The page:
Preview of Member Only Content
For full access: or Become a Member
The Continuing Struggle for Just, Effective and Constitutional Sentencing After United States v. Booker
By Amy Baron-Evans
In United States v. Booker, 543 U.S. 220 (2005), the Supreme Court held that judicial determinations of fact not found by a jury or admitted by the defendant to increase sentences under the Federal Sentencing Guidelines violated the Sixth Amendment. As a remedy, the Court excised 18 U.S.C. § 3553(b), which created a presumption in favor of the guideline range (“the court shall . . . unless the court finds . . .”), and excised 18 U.S.C. § 3742(e), which was designed to enforce the guidelines (by requiring de novo review of the factual basis, legal basis and extent of any departure, while reviewing within guideline sentences for correctness). The Court made § 3553(a) the governing sentencing law, thus rendering the guidelines “advisory,” and prescribed a unitary standard of review -- “unreasonableness” with regard to § 3553(a) -- for all sentences within or outside the guideline range.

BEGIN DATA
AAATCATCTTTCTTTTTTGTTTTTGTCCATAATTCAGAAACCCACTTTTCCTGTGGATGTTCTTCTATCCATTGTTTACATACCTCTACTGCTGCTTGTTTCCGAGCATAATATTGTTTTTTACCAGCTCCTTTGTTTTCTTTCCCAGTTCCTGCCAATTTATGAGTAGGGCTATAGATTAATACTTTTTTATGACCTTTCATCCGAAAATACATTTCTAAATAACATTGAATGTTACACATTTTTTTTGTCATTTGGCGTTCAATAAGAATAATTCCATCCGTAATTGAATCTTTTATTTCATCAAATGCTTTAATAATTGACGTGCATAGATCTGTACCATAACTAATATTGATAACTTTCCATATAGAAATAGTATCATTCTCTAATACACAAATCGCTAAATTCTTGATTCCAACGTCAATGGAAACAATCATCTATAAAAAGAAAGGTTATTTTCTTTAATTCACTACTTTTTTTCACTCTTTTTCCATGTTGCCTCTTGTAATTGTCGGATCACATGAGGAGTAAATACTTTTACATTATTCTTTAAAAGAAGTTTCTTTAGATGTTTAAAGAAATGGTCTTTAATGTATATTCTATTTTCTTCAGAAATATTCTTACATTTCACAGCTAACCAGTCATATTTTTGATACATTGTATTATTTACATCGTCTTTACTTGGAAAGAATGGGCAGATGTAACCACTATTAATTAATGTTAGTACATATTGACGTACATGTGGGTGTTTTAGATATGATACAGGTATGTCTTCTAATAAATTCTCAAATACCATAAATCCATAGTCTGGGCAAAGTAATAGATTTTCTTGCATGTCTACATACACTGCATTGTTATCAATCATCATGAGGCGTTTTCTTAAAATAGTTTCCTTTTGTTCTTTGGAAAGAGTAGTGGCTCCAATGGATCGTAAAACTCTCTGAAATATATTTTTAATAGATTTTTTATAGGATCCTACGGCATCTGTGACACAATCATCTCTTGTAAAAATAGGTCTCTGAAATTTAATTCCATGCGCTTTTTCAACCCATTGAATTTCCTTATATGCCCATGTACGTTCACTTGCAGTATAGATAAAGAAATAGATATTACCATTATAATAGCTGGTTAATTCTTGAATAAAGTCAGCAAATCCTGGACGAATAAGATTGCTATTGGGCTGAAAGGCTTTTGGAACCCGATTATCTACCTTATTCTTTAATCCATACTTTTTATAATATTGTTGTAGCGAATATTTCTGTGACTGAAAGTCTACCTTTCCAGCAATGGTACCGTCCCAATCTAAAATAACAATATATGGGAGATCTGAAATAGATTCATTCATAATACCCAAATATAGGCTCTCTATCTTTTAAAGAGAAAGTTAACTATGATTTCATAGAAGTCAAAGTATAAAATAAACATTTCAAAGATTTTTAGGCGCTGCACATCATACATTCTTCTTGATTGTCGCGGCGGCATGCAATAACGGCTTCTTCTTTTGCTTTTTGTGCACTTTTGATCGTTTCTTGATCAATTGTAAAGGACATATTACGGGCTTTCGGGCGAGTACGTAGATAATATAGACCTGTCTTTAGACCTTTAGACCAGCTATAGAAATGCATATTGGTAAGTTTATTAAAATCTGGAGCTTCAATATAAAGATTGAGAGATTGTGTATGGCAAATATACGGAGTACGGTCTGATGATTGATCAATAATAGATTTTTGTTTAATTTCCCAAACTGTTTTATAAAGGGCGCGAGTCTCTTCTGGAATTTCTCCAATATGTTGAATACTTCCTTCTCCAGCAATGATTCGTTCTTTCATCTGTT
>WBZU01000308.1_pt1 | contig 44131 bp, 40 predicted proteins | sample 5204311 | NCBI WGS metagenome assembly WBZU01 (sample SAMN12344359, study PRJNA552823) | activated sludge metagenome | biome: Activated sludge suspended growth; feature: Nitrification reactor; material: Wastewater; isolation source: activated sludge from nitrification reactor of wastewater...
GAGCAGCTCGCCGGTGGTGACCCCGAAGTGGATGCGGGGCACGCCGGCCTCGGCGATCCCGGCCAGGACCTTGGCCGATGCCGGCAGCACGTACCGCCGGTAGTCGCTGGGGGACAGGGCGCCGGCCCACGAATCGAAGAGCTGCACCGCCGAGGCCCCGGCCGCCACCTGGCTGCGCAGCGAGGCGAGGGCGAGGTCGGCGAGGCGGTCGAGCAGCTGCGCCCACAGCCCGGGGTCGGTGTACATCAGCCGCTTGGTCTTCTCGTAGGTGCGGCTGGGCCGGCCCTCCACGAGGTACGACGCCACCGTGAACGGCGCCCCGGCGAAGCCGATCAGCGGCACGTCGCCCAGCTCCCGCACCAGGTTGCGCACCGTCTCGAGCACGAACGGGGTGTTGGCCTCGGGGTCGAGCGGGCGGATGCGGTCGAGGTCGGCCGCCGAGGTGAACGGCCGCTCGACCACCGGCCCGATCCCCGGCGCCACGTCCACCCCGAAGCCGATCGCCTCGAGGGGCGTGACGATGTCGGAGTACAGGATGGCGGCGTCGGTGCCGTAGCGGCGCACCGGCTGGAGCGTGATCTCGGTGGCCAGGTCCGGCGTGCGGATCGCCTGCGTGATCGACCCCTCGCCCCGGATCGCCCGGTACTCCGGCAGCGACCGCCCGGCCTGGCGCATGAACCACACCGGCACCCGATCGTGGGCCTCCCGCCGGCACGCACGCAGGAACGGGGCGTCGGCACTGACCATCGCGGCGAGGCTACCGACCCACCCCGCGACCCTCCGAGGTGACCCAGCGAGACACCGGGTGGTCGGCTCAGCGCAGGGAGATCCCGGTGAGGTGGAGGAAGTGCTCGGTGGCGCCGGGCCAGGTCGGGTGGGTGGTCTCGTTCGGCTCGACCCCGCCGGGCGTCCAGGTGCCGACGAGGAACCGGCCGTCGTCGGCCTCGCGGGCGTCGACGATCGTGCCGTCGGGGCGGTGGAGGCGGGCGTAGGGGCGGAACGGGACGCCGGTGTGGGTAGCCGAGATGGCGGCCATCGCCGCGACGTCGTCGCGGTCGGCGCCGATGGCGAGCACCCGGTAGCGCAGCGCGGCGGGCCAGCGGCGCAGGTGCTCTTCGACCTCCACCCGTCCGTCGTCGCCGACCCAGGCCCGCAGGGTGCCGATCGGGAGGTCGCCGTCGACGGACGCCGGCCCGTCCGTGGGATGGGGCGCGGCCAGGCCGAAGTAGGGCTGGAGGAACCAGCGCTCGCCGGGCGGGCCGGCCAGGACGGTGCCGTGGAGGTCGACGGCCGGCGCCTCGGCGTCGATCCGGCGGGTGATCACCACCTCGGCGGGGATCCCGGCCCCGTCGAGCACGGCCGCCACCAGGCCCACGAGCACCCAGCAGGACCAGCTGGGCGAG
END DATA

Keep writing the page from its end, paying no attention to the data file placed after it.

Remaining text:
Eighteen months later, seven courts of appeals say the guidelines are presumptively reasonable on appea
Want to read more?
The Champion archive is reserved for NACDL members.
NACDL members, please login to read the rest of this article.
Not a member? Join now.
Or click here to see an overview of NACDL Member benefits.
See what NACDL members say about us.
To read the current issue of The Champion in its entirety, click here.
- Media inquiries: Contact NACDL's Director of Public Affairs & Communications Ivan J. Dominguez at 202-465-7662 or firstname.lastname@example.org
- Academic Requests: Full articles of The Champion Magazine are available for academic and research purposes in the WestLaw and LexisNexis databases.